As the terminal prepares to host an offshore wind industry, MassCEC and the New Bedford Economic Development Council (NBEDC) are preparing for an industry that presents unique workforce challenges. Supporting a local workforce is a key goal for MassCEC and the New Bedford Economic Development Council. Both have worked hard to promote local union labor; in fact, MassCEC signed a labor agreement obligating contractors to hire workers for the terminal’s construction. A year since construction began, MassCEC reports that it is close to meeting its employment goals. Eighteen percent of the marine commerce terminal’s jobs went to New Bedford residents and forty percent went to South Coast residents.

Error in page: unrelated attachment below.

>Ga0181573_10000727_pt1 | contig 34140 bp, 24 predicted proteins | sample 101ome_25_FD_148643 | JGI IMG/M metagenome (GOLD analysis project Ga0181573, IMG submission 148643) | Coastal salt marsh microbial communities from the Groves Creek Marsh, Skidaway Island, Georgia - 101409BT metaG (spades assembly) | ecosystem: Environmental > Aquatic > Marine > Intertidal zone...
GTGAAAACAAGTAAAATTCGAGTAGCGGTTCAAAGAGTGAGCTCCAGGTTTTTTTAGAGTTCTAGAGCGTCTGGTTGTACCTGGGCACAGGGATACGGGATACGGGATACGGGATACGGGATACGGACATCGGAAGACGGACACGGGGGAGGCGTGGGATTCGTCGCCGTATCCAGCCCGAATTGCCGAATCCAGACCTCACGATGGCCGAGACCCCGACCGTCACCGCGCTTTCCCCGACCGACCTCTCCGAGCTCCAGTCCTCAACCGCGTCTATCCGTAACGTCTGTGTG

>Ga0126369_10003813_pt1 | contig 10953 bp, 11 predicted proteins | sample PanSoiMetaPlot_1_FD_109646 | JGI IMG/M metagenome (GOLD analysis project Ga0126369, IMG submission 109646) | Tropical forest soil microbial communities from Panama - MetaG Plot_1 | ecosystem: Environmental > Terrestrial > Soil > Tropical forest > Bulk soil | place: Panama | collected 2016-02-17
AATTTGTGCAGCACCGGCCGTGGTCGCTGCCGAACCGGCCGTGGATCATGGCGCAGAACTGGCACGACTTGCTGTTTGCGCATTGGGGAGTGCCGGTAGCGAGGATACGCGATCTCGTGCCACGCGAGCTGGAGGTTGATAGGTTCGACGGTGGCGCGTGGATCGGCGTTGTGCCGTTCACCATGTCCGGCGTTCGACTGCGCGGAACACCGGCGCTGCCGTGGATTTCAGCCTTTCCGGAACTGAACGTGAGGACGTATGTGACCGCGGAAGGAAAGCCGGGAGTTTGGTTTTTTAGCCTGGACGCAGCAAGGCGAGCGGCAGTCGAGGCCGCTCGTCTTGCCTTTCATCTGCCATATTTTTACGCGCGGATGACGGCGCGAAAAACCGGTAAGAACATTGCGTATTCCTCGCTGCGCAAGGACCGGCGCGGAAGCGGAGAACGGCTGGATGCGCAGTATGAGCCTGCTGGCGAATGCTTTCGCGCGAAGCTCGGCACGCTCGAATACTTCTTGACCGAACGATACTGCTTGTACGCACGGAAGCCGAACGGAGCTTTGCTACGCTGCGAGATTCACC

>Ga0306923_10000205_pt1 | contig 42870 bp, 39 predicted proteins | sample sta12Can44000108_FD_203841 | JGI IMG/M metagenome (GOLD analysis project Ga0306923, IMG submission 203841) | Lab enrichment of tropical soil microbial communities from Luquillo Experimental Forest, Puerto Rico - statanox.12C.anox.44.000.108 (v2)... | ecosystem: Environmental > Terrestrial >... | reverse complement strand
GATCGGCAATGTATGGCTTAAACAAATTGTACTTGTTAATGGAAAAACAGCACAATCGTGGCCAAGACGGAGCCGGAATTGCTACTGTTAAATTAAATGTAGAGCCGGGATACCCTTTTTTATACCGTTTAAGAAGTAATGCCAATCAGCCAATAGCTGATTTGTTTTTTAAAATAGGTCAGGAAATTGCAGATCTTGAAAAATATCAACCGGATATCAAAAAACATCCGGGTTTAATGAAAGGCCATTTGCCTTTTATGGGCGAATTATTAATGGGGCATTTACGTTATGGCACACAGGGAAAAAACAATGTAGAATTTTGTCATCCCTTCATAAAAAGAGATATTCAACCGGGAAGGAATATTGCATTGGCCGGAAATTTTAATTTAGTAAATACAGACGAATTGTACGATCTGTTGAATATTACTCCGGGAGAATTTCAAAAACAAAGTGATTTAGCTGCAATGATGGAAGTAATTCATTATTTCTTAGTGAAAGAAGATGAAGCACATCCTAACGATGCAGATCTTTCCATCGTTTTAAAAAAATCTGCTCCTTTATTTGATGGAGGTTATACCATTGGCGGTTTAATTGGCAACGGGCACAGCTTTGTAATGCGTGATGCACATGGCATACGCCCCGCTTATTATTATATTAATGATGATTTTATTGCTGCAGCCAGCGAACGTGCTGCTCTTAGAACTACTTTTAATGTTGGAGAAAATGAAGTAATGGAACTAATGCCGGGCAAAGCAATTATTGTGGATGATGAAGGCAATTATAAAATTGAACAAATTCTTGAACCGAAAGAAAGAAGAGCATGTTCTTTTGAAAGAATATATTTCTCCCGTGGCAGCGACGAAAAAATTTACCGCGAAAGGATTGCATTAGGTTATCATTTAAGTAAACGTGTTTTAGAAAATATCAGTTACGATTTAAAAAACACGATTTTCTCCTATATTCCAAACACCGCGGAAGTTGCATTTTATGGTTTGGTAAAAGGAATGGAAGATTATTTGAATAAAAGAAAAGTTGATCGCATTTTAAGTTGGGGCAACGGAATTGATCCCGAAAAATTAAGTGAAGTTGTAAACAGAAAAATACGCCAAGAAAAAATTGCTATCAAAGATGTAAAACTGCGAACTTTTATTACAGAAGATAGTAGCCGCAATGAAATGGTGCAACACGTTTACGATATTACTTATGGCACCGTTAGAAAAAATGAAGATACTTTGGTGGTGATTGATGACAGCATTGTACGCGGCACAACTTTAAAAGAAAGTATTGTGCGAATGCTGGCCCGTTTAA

But even ordinary maintenance on an offshore turbine requires a unique skill set. Maintenance routinely involves helicopters and solo mechanical and/or electrical work in high wind environments. The workforce must be trained in many disciplines. MassCEC is rising to the workforce challenge through various agreements and funding for workforce training. As part of its Pathways out of Poverty program, MassCEC awarded $250,000 to the NBEDC for the Bridge to Greener Futures project—an effort that provides low-income youth with academic and occupational skills, leading to college courses in clean energy. Currently, nearly 30 students are participating in the program.